First let us review the mean duration of the students’ visual attention on the teacher when no gesture was made. In this sense, there were 40 scenes, each scene containing a minimum of 2 consecutive frames and a maximum of 8. The analysis revealed a mean of 2.58 s, with a standard deviation of 1.24. In contrast, the other group consisted of moments when the teacher gestured during his instructional talk, with a total of 43 scenes comprising 161 frames. In this group, there was a minimum of two consecutive frames and a maximum of 10 consecutive frames, with a mean of 3.74 s and a standard deviation of 2.04. The difference in the amount of time that students gaze at the teacher when he is gesturing versus when he is not gesturing indicates a 44.9 % increase in the students’ visual attention for moments where the teacher gestured, with a p-value of 0.002. We estimated the effect size for different lengths of gaze by calculating Cohen’s d, where Cohen’s d is defined as:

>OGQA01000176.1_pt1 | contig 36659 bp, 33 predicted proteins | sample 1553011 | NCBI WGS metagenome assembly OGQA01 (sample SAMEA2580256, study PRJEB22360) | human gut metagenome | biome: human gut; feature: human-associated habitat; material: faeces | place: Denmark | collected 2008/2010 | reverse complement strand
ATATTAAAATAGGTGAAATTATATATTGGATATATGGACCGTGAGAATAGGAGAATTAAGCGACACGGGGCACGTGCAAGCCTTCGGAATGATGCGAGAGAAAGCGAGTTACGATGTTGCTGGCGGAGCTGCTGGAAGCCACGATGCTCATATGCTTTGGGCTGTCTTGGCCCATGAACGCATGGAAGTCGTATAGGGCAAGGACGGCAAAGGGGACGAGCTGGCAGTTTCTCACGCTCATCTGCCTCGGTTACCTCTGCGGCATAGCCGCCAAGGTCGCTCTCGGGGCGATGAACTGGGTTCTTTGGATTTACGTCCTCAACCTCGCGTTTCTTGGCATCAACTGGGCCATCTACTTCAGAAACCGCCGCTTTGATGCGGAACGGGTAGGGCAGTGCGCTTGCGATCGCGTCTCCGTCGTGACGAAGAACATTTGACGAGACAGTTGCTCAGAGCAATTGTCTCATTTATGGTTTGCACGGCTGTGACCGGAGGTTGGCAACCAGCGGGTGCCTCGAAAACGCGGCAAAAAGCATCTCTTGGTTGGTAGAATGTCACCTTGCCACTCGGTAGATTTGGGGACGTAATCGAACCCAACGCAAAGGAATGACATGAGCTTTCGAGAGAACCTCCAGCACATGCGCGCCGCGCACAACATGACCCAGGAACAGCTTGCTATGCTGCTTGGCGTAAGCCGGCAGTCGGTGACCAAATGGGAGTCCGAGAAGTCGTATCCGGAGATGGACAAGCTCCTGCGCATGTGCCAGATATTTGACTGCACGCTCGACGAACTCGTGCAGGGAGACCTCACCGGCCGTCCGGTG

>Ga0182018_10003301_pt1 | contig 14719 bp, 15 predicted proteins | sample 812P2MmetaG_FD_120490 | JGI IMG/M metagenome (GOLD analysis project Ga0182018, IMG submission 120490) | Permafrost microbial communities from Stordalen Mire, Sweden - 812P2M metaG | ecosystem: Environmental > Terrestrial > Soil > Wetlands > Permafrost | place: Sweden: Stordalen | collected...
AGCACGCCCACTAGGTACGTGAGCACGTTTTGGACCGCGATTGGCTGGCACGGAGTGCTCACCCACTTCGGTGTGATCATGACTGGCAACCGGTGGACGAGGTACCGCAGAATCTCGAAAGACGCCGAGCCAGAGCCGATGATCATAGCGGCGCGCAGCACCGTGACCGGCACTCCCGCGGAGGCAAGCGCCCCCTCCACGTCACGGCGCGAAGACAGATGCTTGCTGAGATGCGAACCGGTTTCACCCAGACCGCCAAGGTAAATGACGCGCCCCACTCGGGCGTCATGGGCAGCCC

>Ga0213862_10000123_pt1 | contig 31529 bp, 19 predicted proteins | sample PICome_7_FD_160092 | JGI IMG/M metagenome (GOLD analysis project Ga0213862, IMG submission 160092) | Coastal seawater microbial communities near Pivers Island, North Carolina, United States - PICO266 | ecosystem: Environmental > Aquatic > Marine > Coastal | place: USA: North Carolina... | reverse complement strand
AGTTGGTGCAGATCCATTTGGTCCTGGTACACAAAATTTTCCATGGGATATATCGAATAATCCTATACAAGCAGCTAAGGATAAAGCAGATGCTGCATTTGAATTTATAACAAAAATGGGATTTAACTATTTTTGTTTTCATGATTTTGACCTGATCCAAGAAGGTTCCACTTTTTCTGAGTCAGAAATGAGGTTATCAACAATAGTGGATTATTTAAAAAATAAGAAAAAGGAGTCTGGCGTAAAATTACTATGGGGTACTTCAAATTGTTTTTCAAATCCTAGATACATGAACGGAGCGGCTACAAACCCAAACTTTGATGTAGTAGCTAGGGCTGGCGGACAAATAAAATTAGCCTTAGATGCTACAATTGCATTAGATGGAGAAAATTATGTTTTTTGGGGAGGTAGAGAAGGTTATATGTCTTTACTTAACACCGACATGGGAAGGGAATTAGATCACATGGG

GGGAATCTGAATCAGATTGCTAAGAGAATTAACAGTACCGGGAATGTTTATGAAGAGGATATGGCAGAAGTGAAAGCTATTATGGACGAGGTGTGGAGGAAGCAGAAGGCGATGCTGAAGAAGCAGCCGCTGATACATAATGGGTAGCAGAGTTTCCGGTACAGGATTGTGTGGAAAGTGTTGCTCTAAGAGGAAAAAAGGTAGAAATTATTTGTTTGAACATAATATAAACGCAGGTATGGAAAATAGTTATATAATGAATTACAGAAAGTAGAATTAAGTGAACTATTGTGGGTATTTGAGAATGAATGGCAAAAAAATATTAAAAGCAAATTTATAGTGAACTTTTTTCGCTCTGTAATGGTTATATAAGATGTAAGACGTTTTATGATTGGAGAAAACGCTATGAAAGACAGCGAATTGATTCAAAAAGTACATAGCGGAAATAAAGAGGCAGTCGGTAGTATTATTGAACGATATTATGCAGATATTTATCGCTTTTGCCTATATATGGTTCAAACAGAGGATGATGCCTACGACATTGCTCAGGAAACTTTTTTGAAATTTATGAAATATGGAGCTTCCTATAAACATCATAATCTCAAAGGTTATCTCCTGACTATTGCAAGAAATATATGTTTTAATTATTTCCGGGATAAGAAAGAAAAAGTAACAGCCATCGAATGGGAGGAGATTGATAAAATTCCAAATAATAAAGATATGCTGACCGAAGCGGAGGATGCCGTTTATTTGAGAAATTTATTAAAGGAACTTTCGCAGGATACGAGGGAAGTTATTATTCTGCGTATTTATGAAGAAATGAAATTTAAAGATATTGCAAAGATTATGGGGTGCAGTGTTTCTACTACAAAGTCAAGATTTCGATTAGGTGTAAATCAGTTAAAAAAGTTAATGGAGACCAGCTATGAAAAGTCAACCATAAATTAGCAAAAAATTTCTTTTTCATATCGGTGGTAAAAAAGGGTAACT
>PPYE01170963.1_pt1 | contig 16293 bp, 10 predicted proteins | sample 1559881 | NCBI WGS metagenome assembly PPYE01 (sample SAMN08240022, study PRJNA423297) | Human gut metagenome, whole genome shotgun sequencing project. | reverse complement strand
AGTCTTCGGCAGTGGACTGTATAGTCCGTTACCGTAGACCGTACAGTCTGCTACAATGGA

$$ d = \frac{{\bar{x}_{1} - \bar{x}_{2} }}{s}, $$
(1)
$$ s = \sqrt {\frac{{\left( {n_{1} - 1} \right)s_{1}^{2} + \left( {n_{2} - 1} \right)s_{2}^{2} }}{{n_{1} + n_{2} - 2}}} . $$
(2)

This gave us a value of 0.69.

We also analyzed the students according to their GPA, whereby students with an above-average GPA are defined as having a “High GPA” and students with a below-average GPA as having a “Low GPA”. We obtained 63 scenes where high GPA students looked at the teacher and only 20 scenes where low GPA students looked at him. Even so, of the 63 scenes when High GPA students look at the teacher, only 46 % correspond to when he is gesturing. In contrast, of the 20 scenes from when the low GPA students look at the teacher, 70 % correspond to when he gestures. The p-value of the difference between these proportions is 0.031, with a Cohen’s d of 0.48. This means that low GPA students focus their attention on the teacher more when he gestures than High GPA students, compared with when he does not gesture.